Martin Rees on knowledge and posthuman potential
In the first of his Reith Lectures this morning, Martin Rees defended science and scientific authority. But he always retains some humility for the wealth of our ignorance. That we have increasingly many answers does not conflict with the fact that we have increasingly many questions, and in the future we may well answer them, as he explained in the Times at the weekend.
Ever since Darwin, we’ve been familiar with the stupendous timespans of the evolutionary past — the billions of years of evolution that led to our emergence. We are more than just another primate species. We are special: self-awareness and language were a qualitative leap, allowing cultural evolution and the cumulative diversified expertise that led to science and technology.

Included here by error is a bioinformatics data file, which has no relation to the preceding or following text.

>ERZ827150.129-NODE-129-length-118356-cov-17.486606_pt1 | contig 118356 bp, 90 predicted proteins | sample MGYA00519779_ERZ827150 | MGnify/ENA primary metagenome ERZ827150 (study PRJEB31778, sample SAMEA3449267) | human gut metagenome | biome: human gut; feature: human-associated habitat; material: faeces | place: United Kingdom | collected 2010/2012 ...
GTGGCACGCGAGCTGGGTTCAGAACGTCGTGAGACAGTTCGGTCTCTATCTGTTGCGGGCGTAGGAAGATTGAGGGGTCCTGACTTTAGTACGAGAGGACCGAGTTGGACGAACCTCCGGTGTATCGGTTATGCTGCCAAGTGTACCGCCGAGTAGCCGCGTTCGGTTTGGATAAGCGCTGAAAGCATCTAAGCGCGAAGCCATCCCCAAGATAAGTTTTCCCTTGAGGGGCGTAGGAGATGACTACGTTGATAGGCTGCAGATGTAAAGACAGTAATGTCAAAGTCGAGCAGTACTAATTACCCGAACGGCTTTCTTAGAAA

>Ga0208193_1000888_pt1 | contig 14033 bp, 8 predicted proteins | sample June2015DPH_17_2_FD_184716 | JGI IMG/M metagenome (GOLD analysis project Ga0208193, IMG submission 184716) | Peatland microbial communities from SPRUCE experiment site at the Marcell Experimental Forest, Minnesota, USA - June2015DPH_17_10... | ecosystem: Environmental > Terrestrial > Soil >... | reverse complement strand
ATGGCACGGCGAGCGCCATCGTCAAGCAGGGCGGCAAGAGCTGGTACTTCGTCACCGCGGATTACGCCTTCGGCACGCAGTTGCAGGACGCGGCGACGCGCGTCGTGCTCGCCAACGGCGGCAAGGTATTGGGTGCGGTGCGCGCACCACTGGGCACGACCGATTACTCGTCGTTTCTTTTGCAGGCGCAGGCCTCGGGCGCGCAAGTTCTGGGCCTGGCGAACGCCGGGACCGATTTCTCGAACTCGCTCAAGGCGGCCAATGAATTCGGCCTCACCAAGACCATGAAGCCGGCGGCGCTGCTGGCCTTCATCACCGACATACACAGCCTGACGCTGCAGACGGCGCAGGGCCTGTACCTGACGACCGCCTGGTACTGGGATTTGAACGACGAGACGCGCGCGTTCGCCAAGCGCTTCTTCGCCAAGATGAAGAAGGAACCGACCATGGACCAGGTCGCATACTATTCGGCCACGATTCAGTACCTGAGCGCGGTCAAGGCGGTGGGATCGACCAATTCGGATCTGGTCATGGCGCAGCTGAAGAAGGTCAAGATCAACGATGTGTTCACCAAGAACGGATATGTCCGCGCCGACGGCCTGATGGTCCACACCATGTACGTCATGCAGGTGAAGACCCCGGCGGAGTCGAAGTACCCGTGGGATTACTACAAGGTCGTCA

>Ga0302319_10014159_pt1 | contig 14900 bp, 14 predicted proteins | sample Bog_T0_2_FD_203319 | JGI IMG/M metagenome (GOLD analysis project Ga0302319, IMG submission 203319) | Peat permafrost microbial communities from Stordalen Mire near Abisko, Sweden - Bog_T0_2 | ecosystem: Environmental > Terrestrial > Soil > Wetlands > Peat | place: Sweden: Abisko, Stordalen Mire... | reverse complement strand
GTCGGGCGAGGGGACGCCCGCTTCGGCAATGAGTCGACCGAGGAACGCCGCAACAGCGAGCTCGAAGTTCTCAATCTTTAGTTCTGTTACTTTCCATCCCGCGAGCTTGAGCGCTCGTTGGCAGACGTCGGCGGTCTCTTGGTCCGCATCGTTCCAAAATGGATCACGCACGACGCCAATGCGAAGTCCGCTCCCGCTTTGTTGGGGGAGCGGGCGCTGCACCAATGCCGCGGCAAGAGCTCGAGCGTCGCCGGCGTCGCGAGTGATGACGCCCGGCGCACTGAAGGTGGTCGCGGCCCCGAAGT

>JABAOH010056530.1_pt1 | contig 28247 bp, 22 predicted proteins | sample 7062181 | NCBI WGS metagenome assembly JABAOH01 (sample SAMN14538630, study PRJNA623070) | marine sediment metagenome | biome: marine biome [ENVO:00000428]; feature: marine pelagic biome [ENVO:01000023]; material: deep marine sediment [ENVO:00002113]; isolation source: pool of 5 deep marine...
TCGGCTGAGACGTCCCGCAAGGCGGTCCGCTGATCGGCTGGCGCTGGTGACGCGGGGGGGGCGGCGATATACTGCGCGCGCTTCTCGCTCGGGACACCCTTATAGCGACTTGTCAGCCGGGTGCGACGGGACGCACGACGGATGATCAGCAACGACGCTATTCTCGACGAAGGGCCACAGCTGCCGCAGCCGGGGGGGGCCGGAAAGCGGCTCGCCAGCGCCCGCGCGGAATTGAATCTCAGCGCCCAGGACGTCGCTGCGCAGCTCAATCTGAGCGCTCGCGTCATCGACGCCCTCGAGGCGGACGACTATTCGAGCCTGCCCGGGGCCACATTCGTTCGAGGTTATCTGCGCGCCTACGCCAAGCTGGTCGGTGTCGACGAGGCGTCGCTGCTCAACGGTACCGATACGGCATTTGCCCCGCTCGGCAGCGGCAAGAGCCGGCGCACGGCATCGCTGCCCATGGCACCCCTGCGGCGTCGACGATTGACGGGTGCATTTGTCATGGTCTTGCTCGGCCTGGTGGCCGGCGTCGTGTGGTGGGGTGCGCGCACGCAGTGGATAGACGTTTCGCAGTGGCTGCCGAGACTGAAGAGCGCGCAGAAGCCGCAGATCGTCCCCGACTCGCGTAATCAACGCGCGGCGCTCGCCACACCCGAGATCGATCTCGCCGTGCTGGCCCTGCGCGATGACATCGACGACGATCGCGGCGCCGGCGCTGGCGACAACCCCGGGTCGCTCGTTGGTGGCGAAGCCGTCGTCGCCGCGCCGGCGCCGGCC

But we should be open to the prospect that some aspects of reality — a unified theory of physics, or a full understanding of consciousness — might elude us simply because they’re beyond human brains, just as Einstein’s ideas would baffle a chimpanzee.
Even so, that need not mean that the fundamental questions were for ever unanswerable. That’s because we humans need not be the culmination of the evolutionary tree: indeed it seems implausible that we are, because astronomy makes us aware that immense time-horizons extend into the future as well as into the past. Our Sun formed 4.5 billion years ago, but it’s got six billion more before the fuel runs out. And the expanding Universe will continue, perhaps for ever, becoming ever colder, ever emptier.